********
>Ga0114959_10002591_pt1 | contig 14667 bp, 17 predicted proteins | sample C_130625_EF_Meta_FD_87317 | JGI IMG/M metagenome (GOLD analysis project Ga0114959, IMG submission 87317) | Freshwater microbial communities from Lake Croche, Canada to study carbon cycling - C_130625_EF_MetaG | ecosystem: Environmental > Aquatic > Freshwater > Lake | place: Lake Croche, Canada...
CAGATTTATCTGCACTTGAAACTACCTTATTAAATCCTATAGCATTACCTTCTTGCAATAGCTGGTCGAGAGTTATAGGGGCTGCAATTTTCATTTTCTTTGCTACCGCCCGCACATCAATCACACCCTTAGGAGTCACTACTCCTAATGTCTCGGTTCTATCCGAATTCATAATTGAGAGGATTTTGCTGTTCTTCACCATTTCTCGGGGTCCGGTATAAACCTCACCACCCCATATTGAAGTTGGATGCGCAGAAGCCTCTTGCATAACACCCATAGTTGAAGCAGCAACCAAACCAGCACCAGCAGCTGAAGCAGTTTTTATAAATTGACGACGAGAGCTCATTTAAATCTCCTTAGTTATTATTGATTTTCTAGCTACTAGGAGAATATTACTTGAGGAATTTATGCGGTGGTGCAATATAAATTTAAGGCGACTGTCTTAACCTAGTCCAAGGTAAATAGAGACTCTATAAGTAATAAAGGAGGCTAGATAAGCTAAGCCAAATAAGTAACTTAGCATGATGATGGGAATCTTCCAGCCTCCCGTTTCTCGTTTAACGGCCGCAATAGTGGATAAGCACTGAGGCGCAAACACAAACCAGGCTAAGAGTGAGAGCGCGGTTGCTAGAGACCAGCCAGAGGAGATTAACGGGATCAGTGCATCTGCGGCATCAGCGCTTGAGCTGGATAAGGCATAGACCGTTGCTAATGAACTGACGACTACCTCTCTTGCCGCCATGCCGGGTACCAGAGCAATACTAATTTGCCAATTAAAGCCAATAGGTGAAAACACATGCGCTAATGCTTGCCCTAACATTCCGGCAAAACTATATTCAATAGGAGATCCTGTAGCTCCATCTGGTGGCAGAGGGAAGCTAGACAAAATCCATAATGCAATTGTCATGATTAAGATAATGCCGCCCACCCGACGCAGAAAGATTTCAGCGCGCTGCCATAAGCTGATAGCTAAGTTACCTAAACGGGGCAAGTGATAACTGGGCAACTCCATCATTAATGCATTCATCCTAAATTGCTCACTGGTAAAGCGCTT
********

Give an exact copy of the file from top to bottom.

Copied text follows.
>Ga0114959_10002591_pt1 | contig 14667 bp, 17 predicted proteins | sample C_130625_EF_Meta_FD_87317 | JGI IMG/M metagenome (GOLD analysis project Ga0114959, IMG submission 87317) | Freshwater microbial communities from Lake Croche, Canada to study carbon cycling - C_130625_EF_MetaG | ecosystem: Environmental > Aquatic > Freshwater > Lake | place: Lake Croche, Canada...
CAGATTTATCTGCACTTGAAACTACCTTATTAAATCCTATAGCATTACCTTCTTGCAATAGCTGGTCGAGAGTTATAGGGGCTGCAATTTTCATTTTCTTTGCTACCGCCCGCACATCAATCACACCCTTAGGAGTCACTACTCCTAATGTCTCGGTTCTATCCGAATTCATAATTGAGAGGATTTTGCTGTTCTTCACCATTTCTCGGGGTCCGGTATAAACCTCACCACCCCATATTGAAGTTGGATGCGCAGAAGCCTCTTGCATAACACCCATAGTTGAAGCAGCAACCAAACCAGCACCAGCAGCTGAAGCAGTTTTTATAAATTGACGACGAGAGCTCATTTAAATCTCCTTAGTTATTATTGATTTTCTAGCTACTAGGAGAATATTACTTGAGGAATTTATGCGGTGGTGCAATATAAATTTAAGGCGACTGTCTTAACCTAGTCCAAGGTAAATAGAGACTCTATAAGTAATAAAGGAGGCTAGATAAGCTAAGCCAAATAAGTAACTTAGCATGATGATGGGAATCTTCCAGCCTCCCGTTTCTCGTTTAACGGCCGCAATAGTGGATAAGCACTGAGGCGCAAACACAAACCAGGCTAAGAGTGAGAGCGCGGTTGCTAGAGACCAGCCAGAGGAGATTAACGGGATCAGTGCATCTGCGGCATCAGCGCTTGAGCTGGATAAGGCATAGACCGTTGCTAATGAACTGACGACTACCTCTCTTGCCGCCATGCCGGGTACCAGAGCAATACTAATTTGCCAATTAAAGCCAATAGGTGAAAACACATGCGCTAATGCTTGCCCTAACATTCCGGCAAAACTATATTCAATAGGAGATCCTGTAGCTCCATCTGGTGGCAGAGGGAAGCTAGACAAAATCCATAATGCAATTGTCATGATTAAGATAATGCCGCCCACCCGACGCAGAAAGATTTCAGCGCGCTGCCATAAGCTGATAGCTAAGTTACCTAAACGGGGCAAGTGATAACTGGGCAACTCCATCATTAATGCATTCATCCTAAATTGCTCACTGGTAAAGCGCTT